Textile news

MAY 2017

Quilts by Ann Johnston at the Bellevue Arts Museum

Ann Johnston, The Contact: Talus (2016), 87 x 56 in. (Talus slope or deposit, a slope formed by an accumulation of broken rock debris, as at the base of a cliff or other high place, also called scree.)

Until June 11, surface designer Ann Johnston will have 32 works on view in The Contact: Sierra Nevada, Dyed and Stitched at the Bellevue Arts Museum (Bellevue, Washington). This fiber-friendly venue, located across Lake Washington from Seattle, is well worth a visit. The Contact features imagery that visitors of the Sierra Nevada might recognize—bands of colors in the earth, mineral-rich rock layers that have been squeezed and heated over centuries, mountain peaks, lakes, and rock formations. The word “contact” in the exhibition’s title has a double meaning. It refers to a place where geologic units touch each other as well as alluding to the human influence on the landscape. Johnston described The Contact: Talus for my blog readers: “Midday sun casts small, sharp shadows on granite fallen from cliffs above. Some pieces are fresh and look like they broke off yesterday; others are overgrown by lichen or weathered to sand. We arrive to cast shadows and squint in the brightness, diminished by the grandeur.”



Growing Power: Quilts by Jane Sassaman at the National Quilt Museum

Jane Sassaman, Cosmic Star (2007), 61 x 61 in. Photo by Gregory Gantner.

Quilt artist Jane Sassaman has produced some 90 works featuring fabric designed by her, of which 16 are on view in her solo show at the National Quilt Museum in Paducah, Kentucky. Sassaman says, “This is an unusual show in that it is not about spectacular workmanship, but about making a spectacular quilt with spectacular fabrics. In most cases, the construction is pretty basic and the fabric does all the work. These quilts were specifically made to showcase the fabric. I consider my fabric designs to be ‘art by the yard.’ They are very graphic and have a definite personality and attitude. That’s why I call them ‘personality’ prints. The motifs are similar to those in my appliqued art quilts, but are printed on yardage instead. This is also the purpose of my book, Patchwork Sassaman Style. I have come to see designing commercial fabrics as contributing to the design of my time. We date vintage quilts by their fabrics and we will do the same when our quilts get older, too. Contemporary design reflects our time through color, subject, scale, materials, etc. Just as, for another example, the commercial linen embroidery kits sold during the Bungalow Movement (Arts and Crafts influence) represented a particular lifestyle that revered nature and through stylized design.” Museum curator Judy Schwender remarks, “I am so excited about this exhibit!  One thing that I hope people take away is that you can make a very simply constructed quilt from dramatic fabrics and it becomes something very special.” On view until July 11.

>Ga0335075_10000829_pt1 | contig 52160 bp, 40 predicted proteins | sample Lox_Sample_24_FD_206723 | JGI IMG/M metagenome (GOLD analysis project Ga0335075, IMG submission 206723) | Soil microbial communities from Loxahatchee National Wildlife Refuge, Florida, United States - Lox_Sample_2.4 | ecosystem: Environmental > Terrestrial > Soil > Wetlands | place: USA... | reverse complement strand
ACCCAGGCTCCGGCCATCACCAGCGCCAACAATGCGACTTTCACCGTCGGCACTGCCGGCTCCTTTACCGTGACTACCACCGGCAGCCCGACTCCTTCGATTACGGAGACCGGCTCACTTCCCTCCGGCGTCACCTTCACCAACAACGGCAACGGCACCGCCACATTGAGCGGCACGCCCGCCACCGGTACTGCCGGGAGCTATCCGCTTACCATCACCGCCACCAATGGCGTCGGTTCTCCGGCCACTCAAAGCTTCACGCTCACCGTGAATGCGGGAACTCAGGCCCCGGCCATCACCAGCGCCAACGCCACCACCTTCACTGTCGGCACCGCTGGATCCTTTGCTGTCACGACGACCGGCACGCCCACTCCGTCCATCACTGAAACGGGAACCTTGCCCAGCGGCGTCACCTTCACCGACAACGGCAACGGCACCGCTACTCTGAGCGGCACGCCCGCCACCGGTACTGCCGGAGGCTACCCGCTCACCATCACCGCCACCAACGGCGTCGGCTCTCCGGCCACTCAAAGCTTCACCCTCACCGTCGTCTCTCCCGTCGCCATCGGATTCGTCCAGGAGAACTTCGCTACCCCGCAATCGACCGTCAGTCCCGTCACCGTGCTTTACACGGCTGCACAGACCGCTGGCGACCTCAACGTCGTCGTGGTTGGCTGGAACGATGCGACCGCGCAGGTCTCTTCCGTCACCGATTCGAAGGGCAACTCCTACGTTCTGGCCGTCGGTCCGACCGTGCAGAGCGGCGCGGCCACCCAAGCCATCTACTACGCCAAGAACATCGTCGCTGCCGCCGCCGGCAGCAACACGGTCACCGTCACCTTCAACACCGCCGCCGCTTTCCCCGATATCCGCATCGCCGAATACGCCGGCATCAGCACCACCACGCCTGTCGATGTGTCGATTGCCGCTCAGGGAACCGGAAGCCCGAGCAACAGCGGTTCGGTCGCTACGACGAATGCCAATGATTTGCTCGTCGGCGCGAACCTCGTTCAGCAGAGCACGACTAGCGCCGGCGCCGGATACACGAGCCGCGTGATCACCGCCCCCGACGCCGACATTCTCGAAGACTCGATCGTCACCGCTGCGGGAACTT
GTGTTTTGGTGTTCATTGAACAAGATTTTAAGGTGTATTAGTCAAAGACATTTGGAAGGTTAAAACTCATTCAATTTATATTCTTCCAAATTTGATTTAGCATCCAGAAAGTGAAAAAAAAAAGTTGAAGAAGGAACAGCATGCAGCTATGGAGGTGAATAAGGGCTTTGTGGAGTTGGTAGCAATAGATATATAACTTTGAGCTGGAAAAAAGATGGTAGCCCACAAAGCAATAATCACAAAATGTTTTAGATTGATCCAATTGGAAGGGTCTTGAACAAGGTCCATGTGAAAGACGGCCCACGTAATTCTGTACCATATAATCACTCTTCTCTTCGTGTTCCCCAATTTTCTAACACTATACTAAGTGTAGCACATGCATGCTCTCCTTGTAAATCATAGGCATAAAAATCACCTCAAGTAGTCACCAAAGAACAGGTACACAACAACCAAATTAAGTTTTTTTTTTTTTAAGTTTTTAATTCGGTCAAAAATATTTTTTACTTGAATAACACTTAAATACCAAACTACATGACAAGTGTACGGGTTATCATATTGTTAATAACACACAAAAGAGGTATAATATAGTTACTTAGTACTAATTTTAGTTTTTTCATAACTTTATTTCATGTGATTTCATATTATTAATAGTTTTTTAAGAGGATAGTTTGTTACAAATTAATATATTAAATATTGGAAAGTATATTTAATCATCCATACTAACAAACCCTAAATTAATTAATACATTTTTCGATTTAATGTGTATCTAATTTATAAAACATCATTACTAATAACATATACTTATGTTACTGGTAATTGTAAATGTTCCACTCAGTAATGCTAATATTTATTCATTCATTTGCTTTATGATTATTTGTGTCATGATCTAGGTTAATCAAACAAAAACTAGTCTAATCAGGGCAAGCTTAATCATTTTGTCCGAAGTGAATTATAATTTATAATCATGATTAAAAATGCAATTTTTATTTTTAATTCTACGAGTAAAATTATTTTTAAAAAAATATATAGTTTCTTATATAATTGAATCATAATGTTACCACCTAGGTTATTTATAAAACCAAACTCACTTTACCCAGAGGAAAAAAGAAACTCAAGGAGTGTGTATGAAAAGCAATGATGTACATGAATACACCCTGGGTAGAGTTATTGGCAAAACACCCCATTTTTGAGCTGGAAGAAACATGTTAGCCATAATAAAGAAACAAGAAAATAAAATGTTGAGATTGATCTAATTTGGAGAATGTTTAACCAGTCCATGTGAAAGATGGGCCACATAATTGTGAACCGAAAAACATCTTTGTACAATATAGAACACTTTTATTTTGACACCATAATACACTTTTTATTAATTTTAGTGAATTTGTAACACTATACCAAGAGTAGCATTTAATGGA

David Begbie’s Solo Exhibition in London

One of David Begbie’s wire mesh sculptures, with shadow, in his London solo show.





Cutting Edge by noted sculptor David Begbie opened on April 26 in Contini Art UK, exploring the nature of beauty in the context of masculinity and femininity as defined by contemporary society. Begbie’s subtle introduction of androgynous elements prompts a reconsideration of gender, and his manipulation of light through wire mesh figural forms creates shadows—sometimes distorted—that question assumptions about spatial relationships and perception. The exhibition closes on May 31.



 Modern Quilt Guild at the San Jose Museum of Quilts & Textiles

Christa Watson, Modern X (2014), an example of the Modern Quilt Guild aesthetic.


Extending through two galleries in the museum, Modern Quilt Guild presents 36 works by as many artists in the Modern Quilt Guild (MQG), founded in 2009 and now with thousands of members worldwide. Bold and graphically focused, these quilts follow and expand upon the tenets of the MQG movement, including solid colors, minimalism, and manipulation of the grid. Amy DiPlacido, exhibition coordinator, tells us, “The show is fresh insight into the direction of contemporary quilting.” Closing on July 16.





London’s Fashion and Textile Museum

Josef Frank, printing block for Spring (1925-1930, one of his early designs).

Josef Frank, Spring printed textile (the printing block motifs are reversed).

Last month I promised to share more information about the Josef Frank exhibition of Swedish Modern textiles in London, and in April I had the opportunity to visit this small but chock-full venue located not too far from the famous Tower of London. Very informative, the show included printed textiles alongside Frank’s actual printing blocks and drawings of the motifs, several pieces of furniture upholstered in his fabrics, and an entire gallery of Frank watercolors, in which textiles figure significantly. My photos here give you a taste of the exhibition and the gallery space.







Josef Frank, drawing for Poison (1943-1945, while living in New York City, depicting some of the plant stimulants found in the western hemisphere).

Josef Frank, Poison printed textile.












Josef Frank, gallery of textiles in London’s Fashion and Textile Museum (April 2017),

Josef Frank, Watercolor (1950s, in Provence, after he stopped designing textiles).

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